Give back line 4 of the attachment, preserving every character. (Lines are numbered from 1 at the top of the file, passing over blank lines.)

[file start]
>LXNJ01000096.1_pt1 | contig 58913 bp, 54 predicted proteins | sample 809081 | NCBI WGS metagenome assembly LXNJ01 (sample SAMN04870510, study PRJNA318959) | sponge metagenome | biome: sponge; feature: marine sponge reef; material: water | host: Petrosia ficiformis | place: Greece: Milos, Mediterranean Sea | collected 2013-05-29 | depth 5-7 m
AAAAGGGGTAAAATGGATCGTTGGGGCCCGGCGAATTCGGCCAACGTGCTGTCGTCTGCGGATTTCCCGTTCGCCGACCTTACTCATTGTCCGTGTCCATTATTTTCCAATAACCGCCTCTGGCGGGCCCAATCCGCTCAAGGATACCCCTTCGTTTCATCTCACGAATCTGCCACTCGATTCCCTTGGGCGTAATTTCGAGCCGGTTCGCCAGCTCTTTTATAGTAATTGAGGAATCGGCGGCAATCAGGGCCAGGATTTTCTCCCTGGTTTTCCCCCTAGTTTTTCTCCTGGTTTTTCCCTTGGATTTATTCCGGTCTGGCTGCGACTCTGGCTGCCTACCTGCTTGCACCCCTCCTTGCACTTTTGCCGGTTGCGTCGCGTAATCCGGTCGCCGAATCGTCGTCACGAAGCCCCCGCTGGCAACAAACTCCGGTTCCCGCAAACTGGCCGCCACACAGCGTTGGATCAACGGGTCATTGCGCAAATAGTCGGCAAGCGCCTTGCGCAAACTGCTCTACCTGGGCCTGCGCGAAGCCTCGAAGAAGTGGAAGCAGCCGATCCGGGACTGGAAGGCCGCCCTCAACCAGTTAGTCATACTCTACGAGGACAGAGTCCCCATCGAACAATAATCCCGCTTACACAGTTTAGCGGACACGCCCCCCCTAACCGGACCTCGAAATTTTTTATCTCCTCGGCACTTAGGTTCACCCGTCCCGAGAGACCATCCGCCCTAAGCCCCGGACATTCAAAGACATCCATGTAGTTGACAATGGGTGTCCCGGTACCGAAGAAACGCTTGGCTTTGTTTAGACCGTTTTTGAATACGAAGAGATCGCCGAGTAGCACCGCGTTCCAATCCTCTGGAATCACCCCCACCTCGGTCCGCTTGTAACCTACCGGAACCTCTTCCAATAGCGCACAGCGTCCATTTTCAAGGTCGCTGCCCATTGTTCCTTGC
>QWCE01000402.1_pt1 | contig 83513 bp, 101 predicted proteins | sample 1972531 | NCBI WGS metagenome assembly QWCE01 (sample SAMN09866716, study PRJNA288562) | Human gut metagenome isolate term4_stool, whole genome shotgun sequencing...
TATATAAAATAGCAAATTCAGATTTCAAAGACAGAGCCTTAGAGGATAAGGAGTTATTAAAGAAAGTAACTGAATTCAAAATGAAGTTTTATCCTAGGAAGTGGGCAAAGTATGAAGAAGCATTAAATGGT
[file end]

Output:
TATATAAAATAGCAAATTCAGATTTCAAAGACAGAGCCTTAGAGGATAAGGAGTTATTAAAGAAAGTAACTGAATTCAAAATGAAGTTTTATCCTAGGAAGTGGGCAAAGTATGAAGAAGCATTAAATGGT